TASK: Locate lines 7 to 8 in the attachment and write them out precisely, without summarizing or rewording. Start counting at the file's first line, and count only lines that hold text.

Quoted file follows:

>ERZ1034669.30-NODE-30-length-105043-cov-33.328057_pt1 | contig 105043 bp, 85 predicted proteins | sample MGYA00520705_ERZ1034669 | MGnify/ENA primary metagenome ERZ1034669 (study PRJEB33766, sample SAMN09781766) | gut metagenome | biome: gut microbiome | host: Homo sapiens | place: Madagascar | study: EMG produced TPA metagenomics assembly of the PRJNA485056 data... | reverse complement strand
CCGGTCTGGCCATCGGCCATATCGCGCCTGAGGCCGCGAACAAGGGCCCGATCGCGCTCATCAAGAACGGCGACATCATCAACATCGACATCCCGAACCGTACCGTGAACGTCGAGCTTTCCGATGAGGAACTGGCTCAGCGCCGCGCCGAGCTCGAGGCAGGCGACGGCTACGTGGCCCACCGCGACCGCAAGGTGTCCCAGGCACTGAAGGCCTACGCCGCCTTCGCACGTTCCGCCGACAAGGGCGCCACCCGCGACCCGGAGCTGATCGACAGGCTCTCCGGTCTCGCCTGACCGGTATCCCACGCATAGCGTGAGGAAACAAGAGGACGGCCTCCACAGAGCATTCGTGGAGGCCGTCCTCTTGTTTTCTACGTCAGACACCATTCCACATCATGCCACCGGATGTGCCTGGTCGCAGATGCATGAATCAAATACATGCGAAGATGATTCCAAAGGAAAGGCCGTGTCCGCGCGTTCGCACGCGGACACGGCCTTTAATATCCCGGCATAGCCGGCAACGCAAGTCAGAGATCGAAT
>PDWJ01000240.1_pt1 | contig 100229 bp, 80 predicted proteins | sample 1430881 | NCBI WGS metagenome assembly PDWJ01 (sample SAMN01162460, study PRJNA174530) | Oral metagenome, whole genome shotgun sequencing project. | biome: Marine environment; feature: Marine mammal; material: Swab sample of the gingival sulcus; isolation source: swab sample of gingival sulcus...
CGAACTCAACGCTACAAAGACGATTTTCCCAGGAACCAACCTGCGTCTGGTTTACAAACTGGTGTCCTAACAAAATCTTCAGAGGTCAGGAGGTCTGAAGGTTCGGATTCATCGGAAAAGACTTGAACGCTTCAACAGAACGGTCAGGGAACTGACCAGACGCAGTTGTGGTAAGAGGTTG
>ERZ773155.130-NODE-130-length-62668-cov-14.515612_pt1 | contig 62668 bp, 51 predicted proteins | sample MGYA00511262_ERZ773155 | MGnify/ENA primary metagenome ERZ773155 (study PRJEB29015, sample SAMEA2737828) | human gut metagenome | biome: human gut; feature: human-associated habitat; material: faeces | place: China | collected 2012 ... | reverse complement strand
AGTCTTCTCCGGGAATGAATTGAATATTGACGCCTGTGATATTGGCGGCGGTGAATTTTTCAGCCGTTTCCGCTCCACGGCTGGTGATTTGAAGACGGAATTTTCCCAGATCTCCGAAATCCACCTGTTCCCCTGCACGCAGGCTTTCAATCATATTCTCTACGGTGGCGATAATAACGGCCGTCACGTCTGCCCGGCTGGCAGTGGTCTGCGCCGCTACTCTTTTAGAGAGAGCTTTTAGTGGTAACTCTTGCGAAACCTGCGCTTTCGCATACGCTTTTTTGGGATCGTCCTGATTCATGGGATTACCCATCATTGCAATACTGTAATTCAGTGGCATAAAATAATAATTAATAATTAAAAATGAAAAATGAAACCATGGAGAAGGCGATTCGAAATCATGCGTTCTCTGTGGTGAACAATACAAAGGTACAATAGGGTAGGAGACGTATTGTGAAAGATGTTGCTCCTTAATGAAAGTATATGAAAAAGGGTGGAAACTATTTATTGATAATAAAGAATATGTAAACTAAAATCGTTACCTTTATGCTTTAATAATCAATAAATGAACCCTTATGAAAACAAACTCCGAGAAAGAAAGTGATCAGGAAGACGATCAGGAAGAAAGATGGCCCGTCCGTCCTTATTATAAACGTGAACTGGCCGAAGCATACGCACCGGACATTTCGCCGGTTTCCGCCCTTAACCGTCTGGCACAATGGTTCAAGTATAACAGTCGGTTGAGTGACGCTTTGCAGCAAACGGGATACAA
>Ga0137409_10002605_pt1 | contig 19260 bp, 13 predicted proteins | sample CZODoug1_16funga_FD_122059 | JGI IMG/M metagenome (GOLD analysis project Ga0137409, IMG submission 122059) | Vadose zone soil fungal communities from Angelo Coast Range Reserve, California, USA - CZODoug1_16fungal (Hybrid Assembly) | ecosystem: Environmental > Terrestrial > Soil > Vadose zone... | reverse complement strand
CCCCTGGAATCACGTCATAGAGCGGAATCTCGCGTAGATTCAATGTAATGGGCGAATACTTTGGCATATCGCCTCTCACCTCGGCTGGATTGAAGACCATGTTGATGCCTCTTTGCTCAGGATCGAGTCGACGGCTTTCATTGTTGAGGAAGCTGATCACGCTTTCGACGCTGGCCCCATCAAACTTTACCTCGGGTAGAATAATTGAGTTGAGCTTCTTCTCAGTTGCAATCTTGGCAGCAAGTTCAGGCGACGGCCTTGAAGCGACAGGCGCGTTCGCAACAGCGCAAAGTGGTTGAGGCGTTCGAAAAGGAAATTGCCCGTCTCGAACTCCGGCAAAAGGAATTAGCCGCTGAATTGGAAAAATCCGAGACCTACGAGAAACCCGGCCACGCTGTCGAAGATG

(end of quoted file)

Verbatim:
>Ga0137409_10002605_pt1 | contig 19260 bp, 13 predicted proteins | sample CZODoug1_16funga_FD_122059 | JGI IMG/M metagenome (GOLD analysis project Ga0137409, IMG submission 122059) | Vadose zone soil fungal communities from Angelo Coast Range Reserve, California, USA - CZODoug1_16fungal (Hybrid Assembly) | ecosystem: Environmental > Terrestrial > Soil > Vadose zone... | reverse complement strand
CCCCTGGAATCACGTCATAGAGCGGAATCTCGCGTAGATTCAATGTAATGGGCGAATACTTTGGCATATCGCCTCTCACCTCGGCTGGATTGAAGACCATGTTGATGCCTCTTTGCTCAGGATCGAGTCGACGGCTTTCATTGTTGAGGAAGCTGATCACGCTTTCGACGCTGGCCCCATCAAACTTTACCTCGGGTAGAATAATTGAGTTGAGCTTCTTCTCAGTTGCAATCTTGGCAGCAAGTTCAGGCGACGGCCTTGAAGCGACAGGCGCGTTCGCAACAGCGCAAAGTGGTTGAGGCGTTCGAAAAGGAAATTGCCCGTCTCGAACTCCGGCAAAAGGAATTAGCCGCTGAATTGGAAAAATCCGAGACCTACGAGAAACCCGGCCACGCTGTCGAAGATG